ATLANTA — Some of the smartest minds in Metro Atlanta are working to fix a troubling trend.
Research spearheaded by Dr. David Philpott, an epidemiologist with the Centers for Disease Control and Prevention, found Georgia had the third highest rate of HIV transmission in the country.
Hundreds of doctors at the Centers for Disease Control and Prevention's Epidemic Intelligence Service listened to Philpott's presentation Tuesday, which focused on HIV transmission rates specifically among the Latino community.
"A lot of HIV is driven by stigma, discrimination as well as inadequate access to care," Philpott said. "This is a population that’s historically been underserved, and it’s incumbent upon all of us to help prevent HIV infections in any population anywhere in our communities.”
Philpott, along with the Georgia Department of Public Health, several public health departments and Emory healthcare, honed in on five clusters with widespread infection and rapid transmission of HIV.
Data showed the median age of people in these clusters was 29. More than half of the people infected were Latino, and over 80% had had male-to-make sexual contact. Most people in those clusters also lived in Fulton, DeKalb, Cobb and Gwinnett Counties.
"We detected the networks in which HIV was spreading rapidly," Dr. Carlos Saldana, an HIV medical advisor at Emory, said. "In these networks, HIV spreads at least six times faster than previously estimated national averages."
Saldana said a lack of healthcare providers, longstanding language barriers and inadequate messaging about HIV prevention and treatment, as well as a fear of possible deportation contributed to fast-spreading rates of HIV diagnoses.
Eric Rangel, president of Latino Linq, and the Latino Community Fund of Georgia stepped in to try and bridge the gap between academic research and the community. Latino Linq offers free HIV testing, education and other resources to the LGBTQIA-plus community.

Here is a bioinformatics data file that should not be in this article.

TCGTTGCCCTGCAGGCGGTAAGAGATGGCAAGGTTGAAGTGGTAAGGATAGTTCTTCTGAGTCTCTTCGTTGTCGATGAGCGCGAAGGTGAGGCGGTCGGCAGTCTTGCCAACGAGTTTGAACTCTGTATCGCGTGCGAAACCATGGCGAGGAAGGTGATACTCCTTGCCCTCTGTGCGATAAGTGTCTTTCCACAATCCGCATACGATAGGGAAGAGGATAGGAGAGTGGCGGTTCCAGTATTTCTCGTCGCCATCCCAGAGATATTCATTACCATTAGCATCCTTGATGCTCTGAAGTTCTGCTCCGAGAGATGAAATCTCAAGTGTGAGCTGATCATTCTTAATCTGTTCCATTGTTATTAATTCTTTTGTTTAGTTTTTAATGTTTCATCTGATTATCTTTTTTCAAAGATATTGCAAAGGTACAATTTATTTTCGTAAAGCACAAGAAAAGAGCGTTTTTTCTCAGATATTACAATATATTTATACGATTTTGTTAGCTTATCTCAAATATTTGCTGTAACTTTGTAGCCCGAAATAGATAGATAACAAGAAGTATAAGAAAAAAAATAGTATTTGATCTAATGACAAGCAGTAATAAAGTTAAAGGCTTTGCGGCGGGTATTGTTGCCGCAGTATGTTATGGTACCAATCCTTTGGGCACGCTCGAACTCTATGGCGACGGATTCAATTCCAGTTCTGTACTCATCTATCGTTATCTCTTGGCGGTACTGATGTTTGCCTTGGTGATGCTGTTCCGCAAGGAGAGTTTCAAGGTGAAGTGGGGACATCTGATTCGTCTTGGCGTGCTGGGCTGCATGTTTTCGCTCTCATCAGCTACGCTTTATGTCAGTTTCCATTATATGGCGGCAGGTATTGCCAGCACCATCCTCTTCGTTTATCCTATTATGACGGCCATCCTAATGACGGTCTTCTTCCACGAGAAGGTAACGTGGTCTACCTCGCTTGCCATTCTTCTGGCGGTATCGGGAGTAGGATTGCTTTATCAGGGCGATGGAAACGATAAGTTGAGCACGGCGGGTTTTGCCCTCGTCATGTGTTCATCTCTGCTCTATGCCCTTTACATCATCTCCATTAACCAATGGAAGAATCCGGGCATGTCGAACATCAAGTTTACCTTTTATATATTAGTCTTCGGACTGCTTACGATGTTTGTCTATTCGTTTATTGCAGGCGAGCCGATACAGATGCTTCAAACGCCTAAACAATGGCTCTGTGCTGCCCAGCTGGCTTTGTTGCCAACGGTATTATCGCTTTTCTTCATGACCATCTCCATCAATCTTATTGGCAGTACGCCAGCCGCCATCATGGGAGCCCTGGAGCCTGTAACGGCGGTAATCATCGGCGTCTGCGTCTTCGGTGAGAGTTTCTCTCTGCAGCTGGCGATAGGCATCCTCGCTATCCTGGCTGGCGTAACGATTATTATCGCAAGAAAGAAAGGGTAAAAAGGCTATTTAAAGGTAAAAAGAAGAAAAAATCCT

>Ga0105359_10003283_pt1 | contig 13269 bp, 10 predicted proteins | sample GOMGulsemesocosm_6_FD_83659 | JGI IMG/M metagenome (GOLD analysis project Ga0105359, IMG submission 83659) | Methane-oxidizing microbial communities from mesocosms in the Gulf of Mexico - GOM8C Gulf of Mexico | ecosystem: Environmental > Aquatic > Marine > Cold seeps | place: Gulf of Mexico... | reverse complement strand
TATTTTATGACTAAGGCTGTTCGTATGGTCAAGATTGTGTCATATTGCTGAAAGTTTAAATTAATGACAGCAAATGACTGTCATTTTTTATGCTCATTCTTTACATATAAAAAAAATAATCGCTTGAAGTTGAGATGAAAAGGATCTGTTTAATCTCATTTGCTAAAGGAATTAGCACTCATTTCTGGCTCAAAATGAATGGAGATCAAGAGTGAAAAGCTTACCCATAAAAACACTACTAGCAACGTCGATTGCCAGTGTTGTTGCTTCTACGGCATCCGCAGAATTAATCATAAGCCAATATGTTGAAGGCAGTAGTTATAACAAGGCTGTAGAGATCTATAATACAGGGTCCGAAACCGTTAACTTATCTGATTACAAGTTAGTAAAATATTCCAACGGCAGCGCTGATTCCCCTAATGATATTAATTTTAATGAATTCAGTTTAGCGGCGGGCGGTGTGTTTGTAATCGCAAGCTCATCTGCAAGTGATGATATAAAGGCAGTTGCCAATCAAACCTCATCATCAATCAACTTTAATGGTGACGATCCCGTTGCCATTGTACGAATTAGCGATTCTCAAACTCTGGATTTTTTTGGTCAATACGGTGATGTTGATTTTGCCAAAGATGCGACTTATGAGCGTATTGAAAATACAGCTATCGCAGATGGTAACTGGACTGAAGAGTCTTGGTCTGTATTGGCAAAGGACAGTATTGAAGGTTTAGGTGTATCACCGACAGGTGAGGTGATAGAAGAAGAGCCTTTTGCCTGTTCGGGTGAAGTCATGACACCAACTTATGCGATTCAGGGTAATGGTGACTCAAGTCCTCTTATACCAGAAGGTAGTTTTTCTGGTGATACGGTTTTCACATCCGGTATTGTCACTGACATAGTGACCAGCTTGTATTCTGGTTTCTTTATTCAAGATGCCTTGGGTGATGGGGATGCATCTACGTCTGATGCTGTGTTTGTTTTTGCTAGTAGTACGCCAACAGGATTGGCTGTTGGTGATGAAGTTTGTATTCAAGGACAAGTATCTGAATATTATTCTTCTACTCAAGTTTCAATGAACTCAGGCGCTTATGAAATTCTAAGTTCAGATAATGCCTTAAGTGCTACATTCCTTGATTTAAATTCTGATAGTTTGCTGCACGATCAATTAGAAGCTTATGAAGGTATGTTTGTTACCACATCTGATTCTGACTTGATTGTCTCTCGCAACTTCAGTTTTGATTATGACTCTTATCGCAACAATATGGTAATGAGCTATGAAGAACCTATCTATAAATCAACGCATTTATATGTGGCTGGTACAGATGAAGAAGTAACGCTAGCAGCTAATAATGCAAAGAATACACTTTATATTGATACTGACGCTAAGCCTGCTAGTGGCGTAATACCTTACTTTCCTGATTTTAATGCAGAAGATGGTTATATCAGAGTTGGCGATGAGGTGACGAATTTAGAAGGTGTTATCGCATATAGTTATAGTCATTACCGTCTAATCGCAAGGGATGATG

"We provide these services and folks feel comfortable with it because they see someone who looks like them and speaks their language," Rangel said. "We instill trust in the community to let them know we understand there’s an issue. We want to address it, but we need your input.”
Rangel said he felt as though his organization was making a drastic impact by going to nightclubs and meeting an underserved population. He hopes their efforts make residents feel more comfortable learning about healthcare access and linking them to resources.
"One of them told me 'finally someone is listening to us' or 'finally, there's something that provides a sense of security. I'm able to reach out for help without stigma and I'm able to reach out for help in my own language as well,'" Rangel said.
Already, the recent HIV transmission study has resulted in public health sites adding more Spanish language resources, hiring more bilingual staff and stronger messaging. Doctors said lowering HIV transmission rates could take years, but Rangel said he would stay resilient and help reverse the trend one person at a time.
"I'm able to give back to the community, help folks get access to care they would have never gotten in their home countries or counties," Rangel said.